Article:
The Pittsburgh Steelers failed to sign running back Le’Veon Bell to a long-term contract extension on Monday and now that some figures related to what he turned down have surfaced, perhaps it’s time to dig deeper some into why the deal still probably wasn’t rich enough for him to sign.
According to a Monday video report by Ian Rapoport of the NFL Network, the Steelers best offer to Bell totaled out at $70 million over five years. Rapport then goes on to say that the offer to Bell included $33 million in guarantees. However, what we still don’t know is how much of that $33 million was fully guaranteed. Until a different set of numbers surfaces, that’s really all we have to go on.
If I had to venture an educated guess, Bell’s full guarantees he was offered totaled out at around $20 million on the high side with the other $13 million or so coming in the form of injury/skill related guarantees, thus not fully guaranteed. If the Steelers offered Bell $33 million in full guarantees, essentially the first-two years of his deal, one would think, that would be really something monumental as that just hasn’t been how they operate with non-quarterbacks. Look at wide receiver Antonio Brown. The deal he signed a little over a year ago only included $19 million in fully guaranteed money, which was his signing bonus.
Let’s assume that Bell was only offered $20 million or so in fully guaranteed money. The Steelers selling point to Bell at that point would likely be that they have a long history as a franchise of paying out the full, or nearly-full amount, of lucrative contracts, and certainly at least the first two years worth. In short, they likely told Bell that barring something totally unforeseen, he would get at least $33 million of that $70 million. Additionally, Bell likely was offered a sizable 2019 roster bonus that would have been due him by the fifth day of the new league year in March. In short, he would probably have earned more than $25 million (guesstimate) by March of 2019 with whatever the remaining $33 million was leftover being paid to him by the end of the 2019 season.
Those guesstimated numbers aside, Bell’s full guarantees for signing up for five seasons was still likely around $20 million on the high side and in his mind, it was probably worth taking a $5.5 million or so gamble that he’ll have another good season in 2018 and that he will then easily find a team during free agency willing to pay him not only enough to sign to make up the $5.5 million, but fully guarantee a much higher percentage than what the Steelers were willing to.
Remember, Bell knows that he has $14.544 million in the bag right now for 2018 and when combined with the $12.12 million he received from the Steelers in 2017, he’ll have earned nearly $27 million in two seasons. He probably figured that’s a big enough cushion to allow him to leave some money on the table this year, just like he reportedly did this same time last year.
Now, if Bell suffers a serious injury in 2018, or his skills greatly diminish, he’ll probably wish that he had taken the Steelers offer this year. Depending on the team he ultimately signs with in 2019, he might have second thoughts as well down the line. At this point, one would think that Bell knows that 2018 is more than likely his final season with the Steelers. I mean, how can he not, right?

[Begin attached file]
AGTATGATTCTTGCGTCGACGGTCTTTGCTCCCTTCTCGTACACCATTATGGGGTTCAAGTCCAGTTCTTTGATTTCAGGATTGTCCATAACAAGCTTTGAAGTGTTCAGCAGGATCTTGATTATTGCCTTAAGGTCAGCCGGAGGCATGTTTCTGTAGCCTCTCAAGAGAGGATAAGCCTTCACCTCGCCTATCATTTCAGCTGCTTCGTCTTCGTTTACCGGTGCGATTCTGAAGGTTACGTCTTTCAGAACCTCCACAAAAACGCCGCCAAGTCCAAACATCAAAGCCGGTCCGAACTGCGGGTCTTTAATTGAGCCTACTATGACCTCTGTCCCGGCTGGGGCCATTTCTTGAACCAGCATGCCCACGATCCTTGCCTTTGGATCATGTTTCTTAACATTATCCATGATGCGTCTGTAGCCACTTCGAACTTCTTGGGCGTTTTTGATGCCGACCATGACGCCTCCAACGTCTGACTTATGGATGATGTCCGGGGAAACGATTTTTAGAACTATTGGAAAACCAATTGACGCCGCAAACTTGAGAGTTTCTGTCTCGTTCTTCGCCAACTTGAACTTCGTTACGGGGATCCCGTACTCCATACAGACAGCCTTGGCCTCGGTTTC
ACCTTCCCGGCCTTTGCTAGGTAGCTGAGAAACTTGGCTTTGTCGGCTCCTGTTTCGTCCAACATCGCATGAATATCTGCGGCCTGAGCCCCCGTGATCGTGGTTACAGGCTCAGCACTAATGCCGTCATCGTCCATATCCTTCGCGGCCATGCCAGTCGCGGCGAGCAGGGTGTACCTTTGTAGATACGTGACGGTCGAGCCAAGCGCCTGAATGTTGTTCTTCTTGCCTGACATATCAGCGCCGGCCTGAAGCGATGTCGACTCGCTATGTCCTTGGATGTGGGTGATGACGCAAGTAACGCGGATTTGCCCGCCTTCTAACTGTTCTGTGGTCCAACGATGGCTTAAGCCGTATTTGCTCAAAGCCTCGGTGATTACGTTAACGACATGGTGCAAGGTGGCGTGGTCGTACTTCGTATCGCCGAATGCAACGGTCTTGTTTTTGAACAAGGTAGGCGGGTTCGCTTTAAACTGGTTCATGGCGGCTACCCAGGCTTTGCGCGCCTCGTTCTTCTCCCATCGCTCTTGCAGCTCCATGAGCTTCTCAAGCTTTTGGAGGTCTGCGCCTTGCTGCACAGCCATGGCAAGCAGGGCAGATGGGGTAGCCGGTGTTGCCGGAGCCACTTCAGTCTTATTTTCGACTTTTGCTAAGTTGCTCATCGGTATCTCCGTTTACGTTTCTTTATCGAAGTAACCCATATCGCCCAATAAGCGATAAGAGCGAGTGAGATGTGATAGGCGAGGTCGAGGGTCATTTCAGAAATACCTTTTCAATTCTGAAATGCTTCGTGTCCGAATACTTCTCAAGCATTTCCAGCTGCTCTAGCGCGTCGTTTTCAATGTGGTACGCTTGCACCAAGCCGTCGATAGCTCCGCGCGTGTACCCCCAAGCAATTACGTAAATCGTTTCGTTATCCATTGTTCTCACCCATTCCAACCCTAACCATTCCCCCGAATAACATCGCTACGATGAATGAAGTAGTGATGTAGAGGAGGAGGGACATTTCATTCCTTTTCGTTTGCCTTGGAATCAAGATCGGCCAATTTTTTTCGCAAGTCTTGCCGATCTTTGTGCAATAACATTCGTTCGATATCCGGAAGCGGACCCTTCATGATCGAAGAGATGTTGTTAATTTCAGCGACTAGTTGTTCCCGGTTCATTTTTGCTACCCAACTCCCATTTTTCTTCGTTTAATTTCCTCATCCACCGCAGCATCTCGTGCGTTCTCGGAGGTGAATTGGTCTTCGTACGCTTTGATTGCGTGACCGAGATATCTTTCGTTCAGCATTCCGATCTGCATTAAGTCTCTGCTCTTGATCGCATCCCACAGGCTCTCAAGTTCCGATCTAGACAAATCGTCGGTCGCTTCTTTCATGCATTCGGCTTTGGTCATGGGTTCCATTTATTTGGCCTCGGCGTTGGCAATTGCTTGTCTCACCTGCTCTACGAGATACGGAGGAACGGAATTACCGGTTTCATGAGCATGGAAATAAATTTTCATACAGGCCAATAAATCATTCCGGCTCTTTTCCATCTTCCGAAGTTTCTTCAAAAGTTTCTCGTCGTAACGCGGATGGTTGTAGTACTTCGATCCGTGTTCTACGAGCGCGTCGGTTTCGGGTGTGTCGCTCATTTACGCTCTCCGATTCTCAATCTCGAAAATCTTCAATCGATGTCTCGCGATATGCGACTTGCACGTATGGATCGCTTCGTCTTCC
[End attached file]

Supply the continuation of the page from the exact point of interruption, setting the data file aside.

If you want to say that Bell has no loyalty to the Steelers and that he’s only concerned about the guaranteed money, I get that. However, the way the Steelers like to normally do big deals with non-quarterbacks when it comes to guaranteed monies also likely played a part in him turning down their best offers the last calendar year.
I obviously don’t know for sure if my full guaranteed numbers that Bell was likely offered and turned down are right. Even so, I will be shocked to learn that the first two years of whatever he was offered was fully guaranteed. That aside, I I would have bet that whatever those numbers were that Bell stood to earn through 2019, he would have seen at least that money ($33M?), barring something totally unforeseen happening had he signed. That possible unforeseen, however, is likely why Bell turned down the Steelers final offer once again.
We’ll ultimately have to see what happens with Bell in March of 2019 to see if his decision to turn down the Steelers best offer this year was the right choice from a monetary standpoint. Should reports ultimately surface that Bell was offered around $30 million or more in fully guaranteed money, then it will certainly be a lot harder to understand why he turned such a deal down. That’s all I have now based on Rapoport’s early report, however. Should any different numbers surface in the coming days, I’ll make sure to pass them along and then try more speculation as to why it was ultimately turned down.
Now that the deadline with Bell has passed, it’s fun to look back at one particular early offseason quote of his.
“Yeah, a lot of it is about the guarantees,” Bell said during an interview right before the Super Bowl. “That’s what a long-term deal really is, you know? You want that security to it. That’s why I said I’ll play on the tag. All that’s going to be guaranteed. You want to tag me again, OK, all that’s going to be guaranteed. That’s how I kind of look at it because I don’t want sign a long-term deal and everybody says I signed for $70 million but only the first year is guaranteed. So the first $17 million that you make in that year that’s the only year that’s guaranteed…”
Maybe the Steelers best offer on Monday only included $17 million in full guarantees and if that was indeed the case, it makes it a little more understandable why he turned it down even though I probably wouldn’t have.